Apple have taken the bold step of taking out a lawsuit against Qualcomm, suing them for around $1 billion.
The reason behind this is that Apple claims Qualcomm have been charging royalties for technologies they don’t actually have the right to. It appears that Qualcomm uses practices of patent licensing so they can limit competition – basically preventing companies that use their chips to switch to better, more cost effective options. These practices in effect ‘lock in’ companies such as Apple, and prevent healthy competition.
Apple used Qualcomm models in both the iPhone and iPad right up to the maufacture of the iPhone 7, where they switched over to Intel as a supplier in certain models. Apple accuses Qualcomm of charging “at least five times more in payments that all the other cellular patent licensors we have agreements with combined”
Qualcomm withheld $1 billion from Apple, after Apple assisted South Korean authorities who were investigating Qualcomm for anti-competitive behaviour.
Apple released this statement about the lawsuit :
“For many years Qualcomm has unfairly insisted on charging royalties for technologies they have nothing to do with. The more Apple innovates with unique features such as TouchID, advanced displays, and cameras, to name just a few, the more money Qualcomm collects for no reason and the more expensive it becomes for Apple to fund these innovations. Qualcomm built its business on older, legacy, standards but reinforces its dominance through exclusionary tactics and excessive royalties. Despite being just one of over a dozen companies who contributed to basic cellular standards, Qualcomm insists on charging Apple at least five times more in payments than all the other cellular patent licensors we have agreements with combined.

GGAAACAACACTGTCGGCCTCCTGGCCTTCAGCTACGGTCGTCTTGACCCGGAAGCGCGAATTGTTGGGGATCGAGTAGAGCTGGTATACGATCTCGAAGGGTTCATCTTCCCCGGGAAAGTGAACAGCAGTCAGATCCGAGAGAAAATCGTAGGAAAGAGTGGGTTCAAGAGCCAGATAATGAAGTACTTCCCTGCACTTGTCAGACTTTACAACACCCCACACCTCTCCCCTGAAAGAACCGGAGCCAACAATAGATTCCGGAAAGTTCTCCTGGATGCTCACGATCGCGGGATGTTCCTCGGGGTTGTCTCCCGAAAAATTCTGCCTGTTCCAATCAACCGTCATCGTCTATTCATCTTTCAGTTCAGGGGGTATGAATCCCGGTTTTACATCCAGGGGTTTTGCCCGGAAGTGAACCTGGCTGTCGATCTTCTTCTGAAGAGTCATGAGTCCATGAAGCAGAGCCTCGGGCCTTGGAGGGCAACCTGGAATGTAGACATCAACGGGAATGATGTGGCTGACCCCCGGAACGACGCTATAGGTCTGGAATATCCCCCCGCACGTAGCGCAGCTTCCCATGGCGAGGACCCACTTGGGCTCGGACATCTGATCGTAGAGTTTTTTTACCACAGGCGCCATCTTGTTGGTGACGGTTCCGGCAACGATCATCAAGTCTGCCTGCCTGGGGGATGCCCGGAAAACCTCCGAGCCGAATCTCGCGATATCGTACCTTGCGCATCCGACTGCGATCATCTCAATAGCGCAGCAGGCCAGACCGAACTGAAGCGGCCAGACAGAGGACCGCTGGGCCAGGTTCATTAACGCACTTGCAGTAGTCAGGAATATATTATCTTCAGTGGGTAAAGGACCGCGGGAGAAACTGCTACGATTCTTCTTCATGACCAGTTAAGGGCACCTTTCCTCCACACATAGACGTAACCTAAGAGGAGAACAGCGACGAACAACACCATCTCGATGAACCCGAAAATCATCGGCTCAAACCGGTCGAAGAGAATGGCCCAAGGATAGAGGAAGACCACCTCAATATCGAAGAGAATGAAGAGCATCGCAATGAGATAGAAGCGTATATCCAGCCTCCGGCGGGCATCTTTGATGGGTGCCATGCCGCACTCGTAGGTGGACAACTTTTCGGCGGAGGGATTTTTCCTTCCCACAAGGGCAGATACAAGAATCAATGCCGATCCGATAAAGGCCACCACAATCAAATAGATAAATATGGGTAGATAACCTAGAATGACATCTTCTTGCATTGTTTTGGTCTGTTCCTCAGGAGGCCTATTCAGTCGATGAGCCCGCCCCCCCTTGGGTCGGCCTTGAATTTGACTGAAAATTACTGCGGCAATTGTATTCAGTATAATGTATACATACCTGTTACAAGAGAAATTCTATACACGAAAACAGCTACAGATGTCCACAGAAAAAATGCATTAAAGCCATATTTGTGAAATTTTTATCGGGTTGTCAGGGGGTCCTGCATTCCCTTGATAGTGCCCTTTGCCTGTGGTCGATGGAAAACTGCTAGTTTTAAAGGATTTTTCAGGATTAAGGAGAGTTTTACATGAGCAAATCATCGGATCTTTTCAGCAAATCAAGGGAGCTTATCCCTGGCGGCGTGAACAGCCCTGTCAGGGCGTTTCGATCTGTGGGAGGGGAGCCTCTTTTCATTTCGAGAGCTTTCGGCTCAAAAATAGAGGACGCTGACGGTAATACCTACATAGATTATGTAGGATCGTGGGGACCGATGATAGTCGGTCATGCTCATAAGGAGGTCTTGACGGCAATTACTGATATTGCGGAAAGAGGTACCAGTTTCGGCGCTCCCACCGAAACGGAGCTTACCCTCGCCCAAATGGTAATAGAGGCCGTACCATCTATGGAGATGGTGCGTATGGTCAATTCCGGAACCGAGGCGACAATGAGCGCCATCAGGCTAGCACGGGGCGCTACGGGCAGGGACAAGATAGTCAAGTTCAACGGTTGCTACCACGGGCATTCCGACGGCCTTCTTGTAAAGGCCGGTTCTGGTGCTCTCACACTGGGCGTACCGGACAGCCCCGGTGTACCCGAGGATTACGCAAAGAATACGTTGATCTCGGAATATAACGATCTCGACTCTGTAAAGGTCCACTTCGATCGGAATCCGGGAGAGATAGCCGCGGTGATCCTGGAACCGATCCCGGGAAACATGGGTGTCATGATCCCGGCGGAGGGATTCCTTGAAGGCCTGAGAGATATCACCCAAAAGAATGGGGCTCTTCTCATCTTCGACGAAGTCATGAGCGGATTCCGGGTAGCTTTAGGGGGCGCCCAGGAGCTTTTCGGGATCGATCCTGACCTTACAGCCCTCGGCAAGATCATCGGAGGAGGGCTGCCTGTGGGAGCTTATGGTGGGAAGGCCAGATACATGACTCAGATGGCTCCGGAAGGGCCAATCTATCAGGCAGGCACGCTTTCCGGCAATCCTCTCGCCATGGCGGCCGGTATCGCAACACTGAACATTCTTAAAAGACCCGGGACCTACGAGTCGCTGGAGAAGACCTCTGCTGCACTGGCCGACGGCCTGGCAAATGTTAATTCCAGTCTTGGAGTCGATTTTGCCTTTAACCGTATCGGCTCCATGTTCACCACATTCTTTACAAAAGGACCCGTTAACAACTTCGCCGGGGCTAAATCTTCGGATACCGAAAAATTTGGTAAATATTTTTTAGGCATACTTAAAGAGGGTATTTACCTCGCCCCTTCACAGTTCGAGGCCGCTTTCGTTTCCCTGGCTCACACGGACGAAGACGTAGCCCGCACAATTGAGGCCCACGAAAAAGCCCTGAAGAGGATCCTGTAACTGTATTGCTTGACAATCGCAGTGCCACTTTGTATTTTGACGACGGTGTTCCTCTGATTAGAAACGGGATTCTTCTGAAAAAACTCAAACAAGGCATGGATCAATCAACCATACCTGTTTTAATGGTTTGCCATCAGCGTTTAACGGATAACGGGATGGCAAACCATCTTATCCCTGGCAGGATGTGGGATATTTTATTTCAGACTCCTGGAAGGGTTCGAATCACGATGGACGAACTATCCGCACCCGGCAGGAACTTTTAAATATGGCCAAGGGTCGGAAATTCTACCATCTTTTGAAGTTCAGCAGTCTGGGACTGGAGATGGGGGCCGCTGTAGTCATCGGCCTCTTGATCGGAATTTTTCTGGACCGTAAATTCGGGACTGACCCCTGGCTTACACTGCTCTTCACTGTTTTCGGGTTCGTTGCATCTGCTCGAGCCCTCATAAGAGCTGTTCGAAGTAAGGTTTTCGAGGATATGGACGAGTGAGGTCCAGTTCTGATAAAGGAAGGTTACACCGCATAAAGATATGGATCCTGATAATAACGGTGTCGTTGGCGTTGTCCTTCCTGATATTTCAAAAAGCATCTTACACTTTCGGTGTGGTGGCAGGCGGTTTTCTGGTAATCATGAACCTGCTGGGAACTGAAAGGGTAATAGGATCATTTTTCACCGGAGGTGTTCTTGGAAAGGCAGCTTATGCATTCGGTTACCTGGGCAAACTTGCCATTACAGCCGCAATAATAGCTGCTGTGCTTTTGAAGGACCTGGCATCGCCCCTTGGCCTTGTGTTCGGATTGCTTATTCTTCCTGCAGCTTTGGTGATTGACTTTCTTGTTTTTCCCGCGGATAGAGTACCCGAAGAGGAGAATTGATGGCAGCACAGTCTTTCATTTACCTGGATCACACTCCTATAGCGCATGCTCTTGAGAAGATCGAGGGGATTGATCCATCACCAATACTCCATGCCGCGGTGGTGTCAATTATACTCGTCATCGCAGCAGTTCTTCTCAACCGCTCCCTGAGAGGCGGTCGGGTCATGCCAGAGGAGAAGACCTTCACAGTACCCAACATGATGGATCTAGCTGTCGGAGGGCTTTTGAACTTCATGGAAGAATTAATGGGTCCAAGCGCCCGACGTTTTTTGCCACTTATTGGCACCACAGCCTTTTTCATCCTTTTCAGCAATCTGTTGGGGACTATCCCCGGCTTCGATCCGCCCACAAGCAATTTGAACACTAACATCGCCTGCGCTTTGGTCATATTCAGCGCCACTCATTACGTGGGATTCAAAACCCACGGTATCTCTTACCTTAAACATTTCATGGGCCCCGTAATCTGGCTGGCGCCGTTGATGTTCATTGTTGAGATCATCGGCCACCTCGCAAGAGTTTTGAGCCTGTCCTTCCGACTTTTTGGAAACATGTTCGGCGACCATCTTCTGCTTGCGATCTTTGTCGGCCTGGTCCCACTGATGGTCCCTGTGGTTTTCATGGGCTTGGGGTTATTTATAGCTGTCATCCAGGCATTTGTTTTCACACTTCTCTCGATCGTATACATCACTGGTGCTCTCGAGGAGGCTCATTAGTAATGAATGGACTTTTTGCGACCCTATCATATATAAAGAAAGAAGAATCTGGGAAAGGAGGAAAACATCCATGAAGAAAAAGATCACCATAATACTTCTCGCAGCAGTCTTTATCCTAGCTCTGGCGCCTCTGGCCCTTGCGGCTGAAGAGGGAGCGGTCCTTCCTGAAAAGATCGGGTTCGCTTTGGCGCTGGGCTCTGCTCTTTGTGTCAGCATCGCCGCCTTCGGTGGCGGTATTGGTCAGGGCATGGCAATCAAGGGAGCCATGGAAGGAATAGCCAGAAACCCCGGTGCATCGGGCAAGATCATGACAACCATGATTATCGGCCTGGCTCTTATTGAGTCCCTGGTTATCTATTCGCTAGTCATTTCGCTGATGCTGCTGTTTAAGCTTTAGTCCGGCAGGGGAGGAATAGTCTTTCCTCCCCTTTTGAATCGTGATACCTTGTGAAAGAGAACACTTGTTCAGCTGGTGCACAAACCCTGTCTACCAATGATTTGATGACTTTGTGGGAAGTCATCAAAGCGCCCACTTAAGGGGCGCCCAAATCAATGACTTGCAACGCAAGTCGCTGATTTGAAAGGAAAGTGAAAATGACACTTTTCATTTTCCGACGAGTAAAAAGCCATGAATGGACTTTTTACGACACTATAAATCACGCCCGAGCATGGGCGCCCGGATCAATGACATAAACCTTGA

To protect this business scheme Qualcomm has taken increasingly radical steps, most recently withholding nearly $1B in payments from Apple as retaliation for responding truthfully to law enforcement agencies investigating them.
Apple believes deeply in innovation and we have always been willing to pay fair and reasonable rates for patents we use. We are extremely disappointed in the way Qualcomm is conducting its business with us and unfortunately after years of disagreement over what constitutes a fair and reasonable royalty we have no choice left but to turn to the courts.”
Recently, Qualcomm were fined more then $850 million in South Korea, which they are contesting. Qualcomm paid a whopping $750 million fine in China in 2015, also for antitrust violations.
The Korea Fair Trade Commission said Qualcomm abused its dominant market position and forced handset makers to pay royalties for an unnecessarily broad set of patents as part of sales of its modem chips.
The U.S. firm also hindered competition by refusing or limiting licensing of its standard essential patents for modem chips to rival chipmakers, the regulator said.